At the end of the 13th century, persecution in the kingdom of Naples drove large numbers of Jews to Christianity. During this time, Jewish loan-bankers began to be invited for the public convenience into the towns of central and northern Italy. This was the origin of the famous communities of Florence, Venice, Mantua, Ferrara, etc.
|Jewish Ghetto, or saying it nicely; Jewish Venice|
The Venetian government forced them to wear the Jewish hat marking them as Jews, but would not allow forced sermons or child baptisms and kept the Inquisition in check. The Venetians gave up overseas trade and this left it largely in Jewish hands. By the 18th century, Venice decayed. 1797 and the French Revolution caused the GHETTO gates to come down, Jews were emancipated but their condition deteriorated. under Austrian rule. In 1866 Venice became part of Italy. WWII Jews suffered during German occupation from 1943-45. 5 synagogues survived the war, but only 1 is used today. The GHETTO is now a showplace. In 1990 there were 700 Jews living in Venice.
In 1492 when Columbus sailed the ocean blue, the Spanish authorities expelled the Jews from Sicily. They expelled Jews in 1541 from the kingdom of Naples and they never returned there again. During this period in other places Jews lived in affluent and comfortable conditions and were influenced by the Renaissance as well as adding their own influence to the period.
The Piedmont region is one of the 20 regions of Italy. It has an area of 25,402 square kilometres and a population of about 4.6 million. The capital of Piedmont is Turin, a city in northern Italy. Jews first settled here in 1424. As the capital of Piedmont, the community, styling itself "the Commonalty of the Jews of the Estates of His Most Serene Highness, dominated the others of the region, reaching a population of 1,500 in the 18th century. " Since the 15th century, Piemonte had been home to a unique Jewish community rooted simultaneously in the Sephardic, Ashkenazic, and Italian traditions".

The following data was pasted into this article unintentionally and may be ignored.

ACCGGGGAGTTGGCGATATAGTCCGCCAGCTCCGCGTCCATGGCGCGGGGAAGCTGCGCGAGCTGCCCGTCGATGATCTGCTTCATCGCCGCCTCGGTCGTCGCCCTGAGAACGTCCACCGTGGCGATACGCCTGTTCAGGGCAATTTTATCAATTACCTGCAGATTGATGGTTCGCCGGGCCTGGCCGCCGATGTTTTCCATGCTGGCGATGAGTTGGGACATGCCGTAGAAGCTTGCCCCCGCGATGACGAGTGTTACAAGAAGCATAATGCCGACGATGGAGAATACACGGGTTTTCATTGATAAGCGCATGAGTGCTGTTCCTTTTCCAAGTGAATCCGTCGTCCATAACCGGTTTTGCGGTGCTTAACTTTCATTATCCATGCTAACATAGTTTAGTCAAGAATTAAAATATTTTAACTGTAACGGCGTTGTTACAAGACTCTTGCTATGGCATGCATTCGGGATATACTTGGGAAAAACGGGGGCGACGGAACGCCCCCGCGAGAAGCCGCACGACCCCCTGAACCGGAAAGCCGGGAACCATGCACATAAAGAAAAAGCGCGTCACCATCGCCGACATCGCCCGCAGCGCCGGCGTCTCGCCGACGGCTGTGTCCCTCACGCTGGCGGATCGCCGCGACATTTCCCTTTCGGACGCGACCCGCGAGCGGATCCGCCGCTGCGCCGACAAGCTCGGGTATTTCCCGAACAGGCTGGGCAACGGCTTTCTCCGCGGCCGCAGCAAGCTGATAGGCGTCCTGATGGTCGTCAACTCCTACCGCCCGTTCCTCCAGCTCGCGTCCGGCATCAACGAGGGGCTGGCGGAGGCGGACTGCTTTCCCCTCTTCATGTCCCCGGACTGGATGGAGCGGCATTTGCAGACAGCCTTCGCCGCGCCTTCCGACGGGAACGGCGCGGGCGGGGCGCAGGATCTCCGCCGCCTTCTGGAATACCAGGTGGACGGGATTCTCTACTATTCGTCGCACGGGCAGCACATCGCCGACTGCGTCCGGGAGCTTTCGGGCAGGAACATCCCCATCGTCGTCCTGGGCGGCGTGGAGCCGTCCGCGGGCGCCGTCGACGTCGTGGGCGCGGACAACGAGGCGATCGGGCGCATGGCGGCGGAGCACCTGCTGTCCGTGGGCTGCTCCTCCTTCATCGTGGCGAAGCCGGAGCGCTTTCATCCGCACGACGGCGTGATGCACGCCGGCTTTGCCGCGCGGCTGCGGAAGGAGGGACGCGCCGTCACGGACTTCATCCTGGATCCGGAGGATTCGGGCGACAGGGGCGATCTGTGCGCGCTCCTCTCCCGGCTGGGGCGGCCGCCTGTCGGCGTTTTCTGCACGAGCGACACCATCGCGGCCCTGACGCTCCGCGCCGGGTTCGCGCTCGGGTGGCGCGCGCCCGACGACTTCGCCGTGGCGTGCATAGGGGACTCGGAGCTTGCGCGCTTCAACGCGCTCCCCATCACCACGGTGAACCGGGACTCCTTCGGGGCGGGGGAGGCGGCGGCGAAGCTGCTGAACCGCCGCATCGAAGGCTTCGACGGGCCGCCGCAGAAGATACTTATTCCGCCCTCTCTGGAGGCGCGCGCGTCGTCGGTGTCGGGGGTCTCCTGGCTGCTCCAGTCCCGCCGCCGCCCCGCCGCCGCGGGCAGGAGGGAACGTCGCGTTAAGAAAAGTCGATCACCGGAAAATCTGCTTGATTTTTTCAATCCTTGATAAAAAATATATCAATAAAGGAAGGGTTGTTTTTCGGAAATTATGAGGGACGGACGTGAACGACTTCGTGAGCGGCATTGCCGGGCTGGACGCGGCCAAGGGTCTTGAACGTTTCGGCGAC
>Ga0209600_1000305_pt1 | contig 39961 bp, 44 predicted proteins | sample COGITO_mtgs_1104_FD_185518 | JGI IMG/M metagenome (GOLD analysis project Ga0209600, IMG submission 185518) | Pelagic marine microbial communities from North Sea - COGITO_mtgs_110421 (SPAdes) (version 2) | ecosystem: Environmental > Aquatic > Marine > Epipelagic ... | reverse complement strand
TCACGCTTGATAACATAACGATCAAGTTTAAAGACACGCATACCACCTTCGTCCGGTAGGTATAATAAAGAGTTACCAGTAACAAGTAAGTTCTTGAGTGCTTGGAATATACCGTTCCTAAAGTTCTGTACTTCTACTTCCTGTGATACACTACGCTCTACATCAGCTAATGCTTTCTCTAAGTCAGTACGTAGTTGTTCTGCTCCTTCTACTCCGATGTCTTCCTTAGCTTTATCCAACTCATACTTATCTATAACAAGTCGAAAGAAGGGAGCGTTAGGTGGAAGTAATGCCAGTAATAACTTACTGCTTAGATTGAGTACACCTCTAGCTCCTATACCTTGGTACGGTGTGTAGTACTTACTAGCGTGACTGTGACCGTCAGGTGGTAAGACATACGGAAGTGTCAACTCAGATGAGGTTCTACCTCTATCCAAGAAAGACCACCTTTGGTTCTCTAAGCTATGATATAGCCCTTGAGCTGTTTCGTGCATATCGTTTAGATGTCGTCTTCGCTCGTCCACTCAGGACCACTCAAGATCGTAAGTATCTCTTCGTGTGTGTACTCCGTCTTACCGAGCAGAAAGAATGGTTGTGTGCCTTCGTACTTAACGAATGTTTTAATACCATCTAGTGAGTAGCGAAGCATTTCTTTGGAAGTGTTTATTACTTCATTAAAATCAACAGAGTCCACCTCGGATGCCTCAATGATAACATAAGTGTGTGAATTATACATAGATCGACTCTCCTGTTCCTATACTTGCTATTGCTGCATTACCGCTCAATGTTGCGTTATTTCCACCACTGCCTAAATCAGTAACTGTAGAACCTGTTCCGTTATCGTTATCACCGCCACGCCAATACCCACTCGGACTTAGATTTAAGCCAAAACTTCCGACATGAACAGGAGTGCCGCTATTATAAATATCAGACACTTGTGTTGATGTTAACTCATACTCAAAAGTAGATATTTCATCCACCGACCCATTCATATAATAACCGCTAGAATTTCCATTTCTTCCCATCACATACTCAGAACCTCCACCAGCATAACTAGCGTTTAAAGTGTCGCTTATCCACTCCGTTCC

A GHETTO was established in 1679. In the 19th and 20th centuries, the community became one of the most important in Italy. It suffered greatly in WWII, of course. their beautiful synagogue was destroyed but recovered and now has a rabbinical seminary and communal institutions. In 1990 the Jewish population was 1,200.
The Counter-Reformation caused the Jewish position to deteriorate. Pope Paul IV's bull cum nimis absurdum of 1555 was the beginning of the GHETTO and the oppression of Jews in Rome and the Papal States as this was imitated all over the country. The Ghetto Period lasted till the end of the 18th century or until 1799.
|A Jew in Renaissanace Italy; From the age of emperor Constantine the Great (312-337) to the Renaissance,(1485-1660) the Italian Jews were represented in legends, paintings, and theater.|
The next generation saw Jewish emancipation more complete in Italy than in any other country of Europe. their position was fairly well maintained in the early years of Fascism in 1922, but of course, by 1938 after Mussolini signed an alliance with Nazi Germany, a strong anti-Semitic policy was put in place. Jews were removed from office and many emigrated out of Italy.
Resource: The New Standard Jewish Encyclopedia
Update on DNA: http://www.geneticliteracyproject.org/2013/10/08/ashkenazi-jewish-women-descended-mostly-from-italian-converts-new-study-asserts/